Bethea v. Superintendent

Filing 9

OPINION AND ORDER DISMISSING CASE with prejudice. The petitioner is denied a certificate of appealability. Signed by Judge William C Lee on 1/13/2014. (kds)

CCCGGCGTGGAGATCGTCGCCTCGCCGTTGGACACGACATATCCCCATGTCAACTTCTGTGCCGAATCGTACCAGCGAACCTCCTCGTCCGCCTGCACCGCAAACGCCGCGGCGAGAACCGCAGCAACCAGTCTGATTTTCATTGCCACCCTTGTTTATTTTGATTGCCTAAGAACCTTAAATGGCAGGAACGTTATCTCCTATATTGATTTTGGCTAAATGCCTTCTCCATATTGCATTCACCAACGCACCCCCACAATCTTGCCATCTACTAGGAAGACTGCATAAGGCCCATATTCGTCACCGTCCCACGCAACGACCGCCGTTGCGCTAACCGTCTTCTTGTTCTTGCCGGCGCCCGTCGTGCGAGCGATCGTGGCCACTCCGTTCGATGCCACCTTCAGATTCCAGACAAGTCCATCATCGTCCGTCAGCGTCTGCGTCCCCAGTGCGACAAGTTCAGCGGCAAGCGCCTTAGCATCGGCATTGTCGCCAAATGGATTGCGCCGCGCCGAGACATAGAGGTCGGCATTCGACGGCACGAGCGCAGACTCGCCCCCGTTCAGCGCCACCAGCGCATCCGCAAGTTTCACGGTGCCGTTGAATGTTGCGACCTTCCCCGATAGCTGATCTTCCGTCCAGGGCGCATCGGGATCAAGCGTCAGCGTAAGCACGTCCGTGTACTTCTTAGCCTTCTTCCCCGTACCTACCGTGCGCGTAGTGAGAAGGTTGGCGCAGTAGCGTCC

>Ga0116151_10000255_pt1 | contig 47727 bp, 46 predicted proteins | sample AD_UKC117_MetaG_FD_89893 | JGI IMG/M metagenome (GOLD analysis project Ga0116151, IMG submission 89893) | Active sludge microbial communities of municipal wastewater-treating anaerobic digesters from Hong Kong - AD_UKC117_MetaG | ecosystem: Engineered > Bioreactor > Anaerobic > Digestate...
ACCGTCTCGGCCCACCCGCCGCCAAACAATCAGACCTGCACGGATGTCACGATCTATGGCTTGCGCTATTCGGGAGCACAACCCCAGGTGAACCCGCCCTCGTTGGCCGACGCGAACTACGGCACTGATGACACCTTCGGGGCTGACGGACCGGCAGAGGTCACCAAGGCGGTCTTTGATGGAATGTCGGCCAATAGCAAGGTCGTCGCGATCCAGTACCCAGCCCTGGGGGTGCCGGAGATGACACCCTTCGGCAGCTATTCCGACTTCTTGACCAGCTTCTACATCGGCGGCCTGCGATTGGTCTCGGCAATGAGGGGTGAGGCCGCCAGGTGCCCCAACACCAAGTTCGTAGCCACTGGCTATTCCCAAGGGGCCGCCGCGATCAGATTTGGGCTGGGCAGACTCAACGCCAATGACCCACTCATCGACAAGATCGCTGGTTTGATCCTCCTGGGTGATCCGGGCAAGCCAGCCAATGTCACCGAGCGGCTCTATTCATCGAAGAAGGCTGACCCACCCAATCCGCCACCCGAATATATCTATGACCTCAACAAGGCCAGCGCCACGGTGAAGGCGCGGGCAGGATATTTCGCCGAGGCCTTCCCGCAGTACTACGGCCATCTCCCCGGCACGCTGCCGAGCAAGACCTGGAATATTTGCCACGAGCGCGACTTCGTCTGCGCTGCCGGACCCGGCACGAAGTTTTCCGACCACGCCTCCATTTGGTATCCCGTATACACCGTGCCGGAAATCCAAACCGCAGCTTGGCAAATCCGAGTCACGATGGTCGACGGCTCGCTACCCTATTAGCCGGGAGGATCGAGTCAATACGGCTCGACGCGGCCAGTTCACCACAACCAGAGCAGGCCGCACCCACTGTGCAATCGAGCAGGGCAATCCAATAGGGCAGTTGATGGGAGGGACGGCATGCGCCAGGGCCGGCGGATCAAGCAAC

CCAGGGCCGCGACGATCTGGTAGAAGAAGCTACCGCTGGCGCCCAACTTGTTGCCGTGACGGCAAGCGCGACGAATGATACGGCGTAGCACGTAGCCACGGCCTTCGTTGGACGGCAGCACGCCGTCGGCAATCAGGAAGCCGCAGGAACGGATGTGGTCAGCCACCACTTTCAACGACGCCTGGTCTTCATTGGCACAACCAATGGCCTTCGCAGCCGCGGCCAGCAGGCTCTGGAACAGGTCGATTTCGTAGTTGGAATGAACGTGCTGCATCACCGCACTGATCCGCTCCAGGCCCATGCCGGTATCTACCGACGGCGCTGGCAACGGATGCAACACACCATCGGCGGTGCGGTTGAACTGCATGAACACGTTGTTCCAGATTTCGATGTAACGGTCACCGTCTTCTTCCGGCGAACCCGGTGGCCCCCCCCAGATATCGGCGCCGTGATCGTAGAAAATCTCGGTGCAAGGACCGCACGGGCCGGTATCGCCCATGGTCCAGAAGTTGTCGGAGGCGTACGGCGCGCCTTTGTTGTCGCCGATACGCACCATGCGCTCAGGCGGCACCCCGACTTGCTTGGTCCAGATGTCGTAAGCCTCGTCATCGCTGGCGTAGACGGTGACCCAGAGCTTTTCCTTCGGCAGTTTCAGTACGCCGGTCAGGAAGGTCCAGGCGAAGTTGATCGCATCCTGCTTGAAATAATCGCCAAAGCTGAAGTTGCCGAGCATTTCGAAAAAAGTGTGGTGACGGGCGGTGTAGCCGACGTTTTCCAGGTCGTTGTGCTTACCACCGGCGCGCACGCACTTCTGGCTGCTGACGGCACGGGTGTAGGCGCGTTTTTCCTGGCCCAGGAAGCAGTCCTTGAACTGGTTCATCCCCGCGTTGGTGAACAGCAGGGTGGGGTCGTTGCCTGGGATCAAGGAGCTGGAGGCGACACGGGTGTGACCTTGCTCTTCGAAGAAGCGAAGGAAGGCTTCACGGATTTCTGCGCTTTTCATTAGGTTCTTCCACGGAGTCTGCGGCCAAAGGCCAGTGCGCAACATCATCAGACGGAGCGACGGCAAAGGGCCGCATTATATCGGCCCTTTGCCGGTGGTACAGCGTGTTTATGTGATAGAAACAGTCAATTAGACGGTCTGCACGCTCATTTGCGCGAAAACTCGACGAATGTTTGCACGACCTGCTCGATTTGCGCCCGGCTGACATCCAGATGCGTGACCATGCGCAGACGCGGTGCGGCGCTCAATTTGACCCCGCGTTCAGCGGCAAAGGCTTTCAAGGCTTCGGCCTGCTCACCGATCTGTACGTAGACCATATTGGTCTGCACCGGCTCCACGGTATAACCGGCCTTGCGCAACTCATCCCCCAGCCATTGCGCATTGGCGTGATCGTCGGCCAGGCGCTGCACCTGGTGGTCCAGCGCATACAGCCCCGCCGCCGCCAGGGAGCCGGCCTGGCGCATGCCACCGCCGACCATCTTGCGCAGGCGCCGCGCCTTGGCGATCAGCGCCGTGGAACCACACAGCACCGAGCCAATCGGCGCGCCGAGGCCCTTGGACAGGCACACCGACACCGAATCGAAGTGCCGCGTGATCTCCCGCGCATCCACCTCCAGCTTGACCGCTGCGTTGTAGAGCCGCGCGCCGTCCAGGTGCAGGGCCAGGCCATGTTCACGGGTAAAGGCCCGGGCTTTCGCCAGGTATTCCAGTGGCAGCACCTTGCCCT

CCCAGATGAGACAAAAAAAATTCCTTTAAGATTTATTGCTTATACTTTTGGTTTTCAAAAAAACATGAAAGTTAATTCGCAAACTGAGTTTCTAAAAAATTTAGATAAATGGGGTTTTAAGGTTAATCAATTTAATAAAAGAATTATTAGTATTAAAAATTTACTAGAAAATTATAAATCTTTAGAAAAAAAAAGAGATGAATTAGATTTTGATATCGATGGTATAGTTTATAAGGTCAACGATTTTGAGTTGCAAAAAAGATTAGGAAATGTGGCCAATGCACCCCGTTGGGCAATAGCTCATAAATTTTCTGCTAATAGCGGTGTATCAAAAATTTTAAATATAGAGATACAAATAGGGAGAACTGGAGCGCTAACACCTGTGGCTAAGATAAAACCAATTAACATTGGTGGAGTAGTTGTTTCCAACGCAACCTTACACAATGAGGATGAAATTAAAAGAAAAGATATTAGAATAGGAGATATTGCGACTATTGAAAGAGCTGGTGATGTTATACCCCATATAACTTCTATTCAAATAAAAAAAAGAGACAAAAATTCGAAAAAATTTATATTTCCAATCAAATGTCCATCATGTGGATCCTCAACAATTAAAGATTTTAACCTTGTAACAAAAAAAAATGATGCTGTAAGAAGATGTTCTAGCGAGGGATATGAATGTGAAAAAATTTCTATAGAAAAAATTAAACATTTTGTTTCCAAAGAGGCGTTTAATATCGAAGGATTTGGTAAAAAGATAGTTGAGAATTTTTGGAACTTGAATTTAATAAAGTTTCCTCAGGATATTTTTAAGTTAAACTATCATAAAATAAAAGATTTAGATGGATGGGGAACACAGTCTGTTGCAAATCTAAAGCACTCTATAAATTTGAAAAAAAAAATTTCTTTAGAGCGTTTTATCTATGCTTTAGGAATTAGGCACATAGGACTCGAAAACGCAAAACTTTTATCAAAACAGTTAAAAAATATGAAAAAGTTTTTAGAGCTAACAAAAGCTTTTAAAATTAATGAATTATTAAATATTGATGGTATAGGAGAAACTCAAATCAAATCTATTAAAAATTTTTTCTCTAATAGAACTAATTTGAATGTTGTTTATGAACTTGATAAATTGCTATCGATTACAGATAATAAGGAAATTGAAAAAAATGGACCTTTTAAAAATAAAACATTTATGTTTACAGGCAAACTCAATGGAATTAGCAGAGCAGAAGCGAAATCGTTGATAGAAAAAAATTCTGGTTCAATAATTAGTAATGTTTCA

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UNITED STATES DISTRICT COURT NORTHERN DISTRICT OF INDIANA SOUTH BEND DIVISION CURTIS A. BETHEA, Petitioner, v. SUPERINTENDENT, Respondent. ) ) ) ) ) ) ) ) ) CAUSE NO. 3:13-CV-252 WL OPINION AND ORDER Curtis A. Bethea, a pro se prisoner, is serving a 40-year sentence for armed robbery and criminal confinement convictions in Delaware County. State v. Bethea, No. 18C01-0602-FA-04. He filed a petition for a writ of habeas corpus pursuant to 28 U.S.C. § 2254. (DE 1.) I. BACKGROUND In deciding the petition, the court must presume the facts set forth by the state courts are correct. 28 U.S.C. § 2254(e)(1). It is Bethea’s burden to rebut this presumption with clear and convincing evidence. Id. On post-conviction review, the Indiana Supreme Court set forth the facts underlying Bethea’s convictions as follows: In December 2005, Curtis Bethea, Jerry Gore, Eddie Wilson, and Tyler Seaton went to the home of Angela Dailey and Jason Gates. Bethea and Gore entered the home wielding guns. Gates was “pistol whipped” and Dailey was pulled out of bed and thrown to the floor. Bethea bound Gates’ arms with tape. Gore and Bethea ransacked the house looking for money and drugs. Bethea was arrested and charged with nine counts which included: Count I, Class A felony Burglary Resulting in Bodily Injury; Count II, Class B felony Armed Robbery of Gates; Count III, Class B felony Armed Robbery of Dailey; Count IV, Class B felony Criminal Confinement of Gates; Count V, Class B felony Criminal Confinement of Dailey; Count VI, Class C felony Intimidation of Gates; Class VII, Class C felony Intimidation of Dailey; Count VIII, Class D felony Auto Theft of Dailey’s vehicle; and Count IX, Class B felony Criminal Confinement of Dailey. In February 2007, Curtis Bethea pled guilty to two counts, Count II, Class B felony Armed Robbery of Gates, and Count V, Class B felony Criminal Confinement of Dailey. His plea agreement left the sentences open to the discretion of the trial court. At the sentencing hearing, Bethea testified that his father was an alcoholic and drug user who was physically, mentally, and sexually abusive to Bethea, his mother, and his siblings. Bethea lived in various foster homes from the age of six, and in juvenile facilities in New York and Virginia. Bethea further testified that he used drugs and alcohol since the age of nine, including PCP, marijuana, cocaine, embalming fluid, heroin, inhalants, and acid. To counter the mitigating evidence, the State presented evidence of Bethea’s extensive criminal history and testimony of one of the victims. The trial court noted the harm, injury, and loss suffered by the victims was significant. The trial court determined that the aggravating circumstances outweighed the mitigating circumstances and imposed the maximum sentence of twenty years on each count. The court ordered the sentences served consecutively which resulted in an aggregate sentence of forty years, the maximum allowed by the plea. Bethea v. State, 983 N.E.2d 1134, 1137-38 (Ind. 2013). Bethea appealed, presenting one issue to the Indiana Court of Appeals: that his offenses constituted an “episode of criminal conduct” under state law, and thus under IND. CODE § 35-501-2(b) his sentence should not exceed 30 years. (DE 8-3.) The state appellate court affirmed. Bethea v. State, No. 18A02-0703-CR-247 (Ind. Ct. App. Nov. 15, 2007). Bethea did not seek review in Indiana Supreme Court or the United States Supreme Court. (DE 1 at 1.) In May 2008, Bethea filed a petition for post-conviction relief. (DE 8-1 at 16.) Following an evidentiary hearing at which Bethea was represented by counsel, the petition was denied. (Id. at 19-20.) He appealed, asserting claims of ineffective assistance of trial and appellate counsel on various grounds. (DE 8-7.) First, he argued that trial counsel was ineffective in failing to challenge the trial court’s determination at sentencing that he had knowingly used a juvenile in the commission of the offense. Bethea v. State, No. 18A05-1107-PC-416, slip op. at 12-13 (Ind. Ct. App. Mar. 20, 2012). The appellate court found no basis to conclude that counsel was 2 ineffective on this ground, since this aggravating factor was adequately supported by the record. Id. Bethea also argued that appellate counsel was ineffective in failing to challenge the length of his sentence under INDIANA APPELLATE RULE 7(B).1 Id. at 13-22. He further argued that appellate counsel was ineffective in failing to challenge: the trial court’s discounting of his difficult childhood as a mitigating factor; alleged misstatements made by the trial court regarding his criminal history; and the trial court’s consideration of the victim’s injuries as an aggravating factor, which in his view was impermissible under state law because the crimes related to her injuries had been dismissed pursuant to the plea agreement. Id. The state appellate court affirmed the denial of post-conviction relief. Id. at 2. One judge on the panel dissented, concluding that Bethea’s appellate counsel was ineffective in failing to challenge the trial court’s considering elements of the dismissed charges at sentencing under state law. Id. at 26-35 (Brown, J., dissenting). Bethea sought transfer to the Indiana Supreme Court. (DE 8-11.) The Indiana Supreme Court granted his petition for transfer, and in a unanimous decision affirmed the denial of postconviction relief. Bethea, 983 N.E.2d at 1139-46.The court held that the trial court was not prevented under state law from considering evidence pertaining to the dismissed charges at sentencing, and accordingly appellate counsel was not ineffective in failing to pursue such an argument. Id. Bethea did not seek review in the United States Supreme Court. (DE 1 at 2.) Thereafter, Bethea filed this federal habeas petition raising the following claims: (1) the trial court’s consideration of various aggravating factors at sentencing violated his Sixth 1 INDIANA APPELLATE RULE 7(B) provides that an appellate court “may revise a sentence authorized by statute if, after due consideration of the trial court’s decision, the Court finds that the sentence is inappropriate in light of the nature of the offense and the character of the offender.” 3 Amendment rights under Apprendi v. New Jersey, 530 U.S. 466 (2000), and Blakely v. Washington, 542 U.S. 296 (2004); (2) the police’s initial investigation procedures were “tainted” and as a result his guilty plea was involuntary; (3) the trial court improperly considered conduct from the dismissed charges to enhance his sentence in violation of state law; (4) the aggravating factors relied on by the trial court were not adequately supported by the record; and (5) the trial court used the same grounds to enhance his sentence and to impose consecutive sentences in violation of state law. (DE 1 at 4-8.) II. ANALYSIS Bethea’s petition is governed by the provisions of the Anti-Terrorism and Effective Death Penalty Act of 1996 (“AEDPA”). See Lindh v. Murphy, 521 U.S. 320, 336 (1997). AEDPA allows a district court to issue a writ of habeas corpus on behalf of a person in custody pursuant to a state court judgment “only on the ground that he is in custody in violation of the Constitution or laws or treaties of the United States.” 28 U.S.C. § 2254(a). The court may grant an application for habeas relief only if it meets the stringent requirements of 28 U.S.C. § 2254(d), set forth as follows: An application for a writ of habeas corpus on behalf of a person in custody pursuant to the judgment of a State court shall not be granted with respect to any claim that was adjudicated on the merits in State court proceedings unless the adjudication of the claim— (1) resulted in a decision that was contrary to, or involved an unreasonable application of, clearly established Federal law, as determined by the Supreme Court of the United States; or (2) resulted in a decision that was based on an unreasonable determination of the facts in light of the evidence presented in the State court proceeding. 4 Under this deferential standard, a federal habeas court must “attend closely” to the decisions of state courts and “give them full effect when their findings and judgments are consistent with federal law.” Williams v. Taylor, 529 U.S. 362, 383 (2000). A state court decision is “contrary to” federal law if the state court arrives at a conclusion opposite to that reached by the U.S. Supreme Court or reaches an opposite result in a case involving facts materially indistinguishable from relevant U.S. Supreme Court precedent. Bell v. Cone, 535 U.S. 685, 694 (2002). A federal court may grant habeas relief under the “unreasonable application” clause if the state court identifies the correct legal principle from U.S. Supreme Court precedent but unreasonably applies that principle to the facts of the petitioner’s case. Wiggins v. Smith, 539 U.S. 510, 520 (2003). To warrant relief, a state court’s decision must be more than incorrect or erroneous; it must be “objectively” unreasonable. Id. In other words, “[a] state court’s determination that a claim lacks merit precludes federal habeas relief so long as fairminded jurists could disagree on the correctness of the state court’s decision.” Harrington v. Richter, —U.S.—, 131 S. Ct. 770, 786 (2011). “[E]ven a strong case for relief does not mean the state court’s contrary conclusion was unreasonable.” Id. Before considering the merits of a claim, the court must ensure that the petitioner has exhausted all available remedies in the state courts. 28 U.S.C. § 2254(b)(1)(A); Lewis v. Sternes, 390 F.3d 1019, 1025 (7th Cir. 2004). Interests of comity require that the state courts be given the first opportunity to address and correct violations of their prisoner’s federal rights. O’Sullivan v. Boerckel, 526 U.S. 838, 845 (1999). For that opportunity to be meaningful, the petitioner must fairly present his constitutional claims in one complete round of state review, including with the state court of last resort. Baldwin v. Reese, 541 U.S. 27, 30-31 (2004); Boerckel, 526 U.S. at 845. 5 This requires him to raise his claim “at each and every level in the state court system, including levels at which review is discretionary rather than mandatory.” Lewis, 390 F.3d at 1025-26. The companion procedural default doctrine, also rooted in comity concerns, precludes a federal court from reaching the merits of a claim when: (1) the claim was presented to the state courts and was denied on the basis of an adequate and independent state law procedural ground; or (2) the claim was not presented to the state courts and it is clear those courts would now find the claim procedurally barred under state law. Coleman v. Thompson, 501 U.S. 722, 735 (1991). When a habeas petitioner fails to fairly present his claim to the state courts and the opportunity to raise that claim has now passed, the claim is procedurally defaulted. Boerckel, 526 U.S. at 853-54. Upon review, it is apparent that several of Bethea’s claims are premised on errors of state law, which do not provide a cognizable basis for granting federal habeas relief. Estelle v. McGuire, 502 U.S. 62, 67-68 (1991) (federal habeas relief is only available for a violation of the U.S. Constitution or other federal laws). As to his claims of error under federal law, it is apparent that he did not present any of these claims in one complete round of state review. Although he raised a sentencing challenge on direct appeal, he did not seek review in the Indiana Supreme Court. See Boerckel, 526 U.S. at 853-54. Furthermore, the claim he presented to the Indiana Court of Appeals was based entirely on state law. To properly exhaust, a petitioner must “present both the operative facts and the legal principles that control each claim to the state judiciary.” Stevens v. McBride, 489 F.3d 883, 894 (7th Cir. 2007). This includes alerting the state court to the “federal nature” of the claim. Baldwin, 541 U.S. at 33. Bethea’s state law claim cannot be 6 reasserted here, Estelle, 502 U.S. at 67-68, nor can he reformulate his claim at this stage to encompass the violation of a federal right. On post-conviction review, Bethea asserted a number of ineffective assistance claims based on errors at sentencing; however, he did not exhaust any free-standing claims alleging a violation of his federal rights in connection with his sentence. See Lewis, 390 F.3d at 1026 (even though petitioner claimed in state proceedings that his attorney was ineffective in failing to challenge a tainted identification, he did not properly exhaust a free-standing claim based on the tainted identification, since operative facts surrounding the two claims were distinct); Stevens, 489 F.3d at 894 (where petitioner complained about one aspect of counsel’s performance in state proceeding but not the specific error he was challenging in federal habeas petition, claim was procedurally defaulted). Nor did he assert a claim at any point in the state appellate proceedings that the police investigation was “tainted” or that his guilty plea was involuntary. Accordingly, these claims are procedurally defaulted. A habeas petitioner can overcome a procedural default by showing both cause for failing to present his claims and a resulting prejudice. McQuiggen v. Perkins, —U.S.—, 133 S. Ct. 1924, 1931-33 (2013); Wainwright v. Sykes, 433 U.S. 72, 90 (1977). Cause sufficient to excuse a procedural default is defined as “some objective factor external to the defense” which prevented the petitioner from pursuing his constitutional claim in state court. Murray v. Carrier, 477 U.S. 478, 488 (1986). Routine matters such as a petitioner’s pro se status or lack of knowledge of the law do not establish cause to excuse a procedural default. Smith v. McKee, 598 F.3d 374, 385 (7th Cir. 2010); Harris v. McAdory, 334 F.3d 665, 669 (7th Cir. 2003). 7 A habeas petitioner can also overcome a procedural default by establishing that the court’s refusal to consider a defaulted claim would result in a fundamental miscarriage of justice. House v. Bell, 547 U.S. 518, 536 (2006). To meet this extraordinary exception, the petitioner must establish that “a constitutional violation has resulted in the conviction of one who is actually innocent of the crime.” Schlup v. Delo, 513 U.S. 298, 324 (1995). A petitioner who asserts actual innocence “must demonstrate innocence; the burden is his, not the state’s[.]” Buie v. McAdory, 341 F.3d 623, 626-27 (7th Cir. 2003) (emphasis in original). Furthermore, actual innocence means “factual innocence, not mere legal insufficiency.” Bousley v. United States, 523 U.S. 614, 623 (1998). To support a claim of actual innocence the petitioner must come forward with “new reliable evidence—whether it be exculpatory scientific evidence, trustworthy eyewitness accounts, or critical physical evidence—that was not presented at trial,” Id., and must show that “in light of new evidence, it is more likely than not that no reasonable juror would find him guilty beyond a reasonable doubt.” House, 547 U.S. at 537. This is a difficult standard to meet, and such claims are “rarely successful.” Schlup, 513 U.S. at 324. Here, Bethea has not filed any response to the state’s procedural default argument, nor can the court discern any apparent basis for setting aside his defaults. Bethea was represented by counsel throughout the state proceedings, including at all stages of post-conviction review, and received vigorous representation regarding the issues presented on his behalf. Based on the documents before the court (and without some specific argument by Bethea), there is no basis to conclude that “some objective factor external to the defense” prevented Bethea from pursuing his constitutional claims in state court. Murray, 477 U.S. at 488. Nor is there any basis for concluding that Bethea could meet the stringent requirements of the actual innocence exception; 8 indeed, he pled guilty to the underlying offenses. See Buie, 341 F.3d at 626 (“[I]t is hard to see how one who has confessed can assert actual innocence.”). Accordingly, the court cannot reach the merits of Bethea’s claims. III. Certificate of Appealability As a final matter, the court must consider whether to grant Bethea a certificate of appealability. 28 U.S.C. § 2253(c); RULE 11 OF THE RULES GOVERNING SECTION 2254 CASES. To obtain a certificate of appealability, the petitioner must make a substantial showing of the denial of a constitutional right by establishing “that reasonable jurists could debate whether (or, for that matter, agree that) the petition should have been resolved in a different manner or that the issues presented were adequate to deserve encouragement to proceed further.” Slack v. McDaniel, 529 U.S. 473, 484 (2000). When the petition is resolved on procedural grounds, to obtain a certificate of appealability the petitioner must establish two components: that reasonable jurists would find it debatable whether the court was correct in its procedural ruling, and that the petition states a valid claim for denial of a constitutional right. Id. For the reasons fully explained above, Bethea’s claims are either not cognizable in this proceeding or are procedurally defaulted. He has not provided any basis for concluding that jurists of reason would debate the outcome of the petition or find a reason to encourage him to proceed further. Accordingly, the court declines to issue him a certificate of appealability. III. CONCLUSION For the reasons set forth above, the petition (DE 1) is DISMISSED WITH PREJUDICE. The petitioner is DENIED a certificate of appealability. 9 SO ORDERED. ENTERED: January 13, 2014 s/William C. Lee William C. Lee, Judge United States District Court 10